Forrest Gander

2019 Pulitzer Prize

As a Friend, Reviewed by Joyelle McSweeney for The American Book Review

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At 106 pages, Forrest Gander's
As a Friend makes for barely an afternoon's reading. Yet its length is an asset, delivering its beguiling pleasures swiftly into retrospect and lending the book the same mercurial qualities as its ostensible subject, the doomed, magnetic Les. Sharing a biography with the poet Frank Stanford, Les is a young poet and surveyor whose intensity and brilliance electrify the residents of this remote Arkansas town, a town which harbors a nest of artists among its good country people. Part train wreck, part rock star, Les couples a nineteenth-century devotion to friendship with a 1970s approach to monogamy. Resultingly, he uses, tests, enthralls, inspires, lavishes attention upon and ultimately devastates the friends who help narrate this choral tale, friends who seem never to have recovered from either his friendship or its loss.

As a Friend begins with a lengthy, geologic description of a birth, a child eventually emerging from elaborately diagrammed strata of mortal materials: body and blood, hope and disappointment, sin and pain. Thus, Les is born to a teenage mother who gives him up for adoption and exits the plot, wondering, “Her lost boy. Whatever became of him?” For all its detail and diction, this before-the-curtain scene is swept away and serves as prologue for the plot that follows. One is tempted to read this as Gander's gloss on fatality-the character Les will come to his untimely end for no other reason than his untimely birth-except that the work that follows presents us with a surfeit of fates, reasons, causalities, even births. As the next section opens,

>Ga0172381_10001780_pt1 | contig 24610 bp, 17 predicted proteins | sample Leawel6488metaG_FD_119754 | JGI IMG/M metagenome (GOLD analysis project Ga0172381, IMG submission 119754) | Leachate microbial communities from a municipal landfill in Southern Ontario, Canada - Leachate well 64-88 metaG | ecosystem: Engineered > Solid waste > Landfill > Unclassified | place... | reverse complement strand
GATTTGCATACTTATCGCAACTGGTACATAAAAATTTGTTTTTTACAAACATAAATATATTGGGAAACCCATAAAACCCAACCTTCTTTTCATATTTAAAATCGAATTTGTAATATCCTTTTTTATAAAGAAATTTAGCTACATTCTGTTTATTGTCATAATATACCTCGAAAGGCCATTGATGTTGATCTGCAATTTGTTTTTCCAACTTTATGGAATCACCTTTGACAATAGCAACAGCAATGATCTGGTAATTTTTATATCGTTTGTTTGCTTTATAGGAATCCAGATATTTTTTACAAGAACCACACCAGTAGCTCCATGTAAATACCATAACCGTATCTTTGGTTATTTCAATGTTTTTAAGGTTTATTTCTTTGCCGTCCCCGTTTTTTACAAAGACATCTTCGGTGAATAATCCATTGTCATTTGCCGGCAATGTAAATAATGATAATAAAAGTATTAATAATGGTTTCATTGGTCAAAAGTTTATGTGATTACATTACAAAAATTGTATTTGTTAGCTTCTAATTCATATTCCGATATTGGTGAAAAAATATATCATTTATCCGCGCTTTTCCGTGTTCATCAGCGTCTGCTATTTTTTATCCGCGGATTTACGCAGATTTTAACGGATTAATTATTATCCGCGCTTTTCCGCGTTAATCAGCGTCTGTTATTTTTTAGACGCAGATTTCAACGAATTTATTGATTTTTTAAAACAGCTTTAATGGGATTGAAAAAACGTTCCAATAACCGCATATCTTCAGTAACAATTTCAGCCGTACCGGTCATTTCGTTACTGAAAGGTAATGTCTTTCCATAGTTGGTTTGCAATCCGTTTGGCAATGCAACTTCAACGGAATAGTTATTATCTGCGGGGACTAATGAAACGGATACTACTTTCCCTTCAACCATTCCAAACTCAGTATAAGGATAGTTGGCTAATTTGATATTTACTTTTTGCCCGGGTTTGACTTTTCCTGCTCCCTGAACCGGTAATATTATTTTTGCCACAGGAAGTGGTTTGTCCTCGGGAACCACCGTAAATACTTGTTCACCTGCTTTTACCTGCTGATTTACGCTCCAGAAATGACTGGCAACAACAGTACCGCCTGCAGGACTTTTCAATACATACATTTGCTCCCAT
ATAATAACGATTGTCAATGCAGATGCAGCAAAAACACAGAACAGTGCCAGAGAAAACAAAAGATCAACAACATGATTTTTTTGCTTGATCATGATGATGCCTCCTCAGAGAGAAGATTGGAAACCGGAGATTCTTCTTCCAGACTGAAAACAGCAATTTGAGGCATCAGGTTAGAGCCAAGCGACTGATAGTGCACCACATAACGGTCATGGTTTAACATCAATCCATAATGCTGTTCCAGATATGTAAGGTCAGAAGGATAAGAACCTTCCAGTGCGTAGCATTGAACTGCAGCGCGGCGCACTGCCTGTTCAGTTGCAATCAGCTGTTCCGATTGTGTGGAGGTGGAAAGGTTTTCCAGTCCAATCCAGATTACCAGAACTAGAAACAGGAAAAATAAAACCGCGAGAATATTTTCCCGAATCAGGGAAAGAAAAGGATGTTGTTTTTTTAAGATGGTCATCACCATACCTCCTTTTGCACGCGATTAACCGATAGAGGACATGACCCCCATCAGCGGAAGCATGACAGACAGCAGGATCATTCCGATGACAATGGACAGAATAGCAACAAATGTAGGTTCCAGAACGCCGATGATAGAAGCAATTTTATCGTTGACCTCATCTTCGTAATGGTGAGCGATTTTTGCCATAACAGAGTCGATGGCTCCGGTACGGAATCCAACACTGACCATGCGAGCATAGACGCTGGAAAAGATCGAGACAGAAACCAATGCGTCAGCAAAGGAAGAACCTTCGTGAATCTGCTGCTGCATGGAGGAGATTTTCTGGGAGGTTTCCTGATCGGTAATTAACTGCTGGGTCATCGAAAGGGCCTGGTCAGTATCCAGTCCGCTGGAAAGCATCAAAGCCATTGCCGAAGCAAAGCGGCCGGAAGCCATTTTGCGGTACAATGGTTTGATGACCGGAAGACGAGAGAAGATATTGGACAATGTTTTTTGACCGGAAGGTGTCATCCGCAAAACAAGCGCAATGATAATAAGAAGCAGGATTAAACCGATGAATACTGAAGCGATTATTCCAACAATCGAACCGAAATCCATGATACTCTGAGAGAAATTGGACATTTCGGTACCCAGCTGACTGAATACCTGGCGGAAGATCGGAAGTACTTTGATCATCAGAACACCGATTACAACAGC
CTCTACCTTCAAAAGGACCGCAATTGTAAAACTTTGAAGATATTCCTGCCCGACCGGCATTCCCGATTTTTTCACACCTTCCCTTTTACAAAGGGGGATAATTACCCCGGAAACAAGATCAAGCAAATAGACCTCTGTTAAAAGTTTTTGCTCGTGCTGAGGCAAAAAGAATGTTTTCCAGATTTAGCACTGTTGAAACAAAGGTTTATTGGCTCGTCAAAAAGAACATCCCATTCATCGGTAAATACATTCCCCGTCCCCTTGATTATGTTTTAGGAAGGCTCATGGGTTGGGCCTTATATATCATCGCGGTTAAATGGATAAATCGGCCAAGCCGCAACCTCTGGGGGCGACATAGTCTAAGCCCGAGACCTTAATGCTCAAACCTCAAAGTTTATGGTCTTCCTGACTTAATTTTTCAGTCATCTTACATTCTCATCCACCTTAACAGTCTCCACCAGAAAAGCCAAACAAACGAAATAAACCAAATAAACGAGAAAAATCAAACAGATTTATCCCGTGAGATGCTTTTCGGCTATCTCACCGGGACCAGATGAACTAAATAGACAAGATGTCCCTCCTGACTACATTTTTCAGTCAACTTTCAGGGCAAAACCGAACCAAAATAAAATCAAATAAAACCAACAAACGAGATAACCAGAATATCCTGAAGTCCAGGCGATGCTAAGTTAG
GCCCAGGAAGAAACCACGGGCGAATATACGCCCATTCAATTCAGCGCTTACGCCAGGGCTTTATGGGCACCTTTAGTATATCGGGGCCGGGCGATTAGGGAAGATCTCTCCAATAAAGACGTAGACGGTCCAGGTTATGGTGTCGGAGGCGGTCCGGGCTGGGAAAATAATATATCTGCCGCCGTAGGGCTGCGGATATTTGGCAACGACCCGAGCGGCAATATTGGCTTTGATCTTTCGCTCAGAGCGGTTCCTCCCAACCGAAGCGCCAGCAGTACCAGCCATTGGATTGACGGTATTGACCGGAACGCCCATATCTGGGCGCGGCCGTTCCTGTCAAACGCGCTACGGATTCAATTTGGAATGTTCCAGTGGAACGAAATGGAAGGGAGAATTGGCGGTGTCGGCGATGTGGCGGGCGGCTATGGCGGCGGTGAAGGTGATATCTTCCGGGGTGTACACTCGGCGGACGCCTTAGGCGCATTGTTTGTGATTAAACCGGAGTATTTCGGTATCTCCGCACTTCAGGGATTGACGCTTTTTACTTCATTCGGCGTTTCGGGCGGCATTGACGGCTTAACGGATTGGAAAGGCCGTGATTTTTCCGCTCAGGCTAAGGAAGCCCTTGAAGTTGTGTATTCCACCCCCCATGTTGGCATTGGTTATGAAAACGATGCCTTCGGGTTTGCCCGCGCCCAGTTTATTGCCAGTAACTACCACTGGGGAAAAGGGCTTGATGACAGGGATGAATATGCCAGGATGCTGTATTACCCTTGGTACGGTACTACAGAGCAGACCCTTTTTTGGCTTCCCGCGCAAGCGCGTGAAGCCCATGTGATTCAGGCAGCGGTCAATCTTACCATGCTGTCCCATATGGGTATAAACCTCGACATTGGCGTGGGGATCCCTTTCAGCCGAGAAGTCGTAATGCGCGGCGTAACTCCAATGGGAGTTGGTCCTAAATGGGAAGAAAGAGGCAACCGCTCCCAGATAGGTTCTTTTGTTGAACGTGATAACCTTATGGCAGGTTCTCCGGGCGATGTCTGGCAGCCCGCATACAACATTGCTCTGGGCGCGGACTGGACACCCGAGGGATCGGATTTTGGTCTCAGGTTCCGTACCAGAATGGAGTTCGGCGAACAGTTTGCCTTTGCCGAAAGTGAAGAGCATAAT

Les let himself in without knocking and two at a time shot up the stairs like he was escaping a bear…Les liked staging dramatic interactions from which he could exit quickly, leaving a charged space behind him. His resonance. He would punctuate the remarkable things he said with silences, his extravagant gestures with absence. Looking back, I imagine that he was practicing his death. And when he came into my apartment that night and handed me a poem, he was securing my role in it…The poem was titled “The Plot.”

In contrast to the impacted dilation of the first birth sequence, here Les gives birth to himself in double-time, “let[ting] himself in.” The title of his poem clearly cuts three ways, referring to the book-in-hand, as well as a plot of land and a burial plot. The reference to the bear feels like a reversed allusion to Lear, though here instead of the flight from the plot we have here the flight of the plot itself, which “shoots” like the bullet which will eventually find its home in Les's body.

The various surveying sojourns in the forest primeval also lend this book a nineteenth-century feel.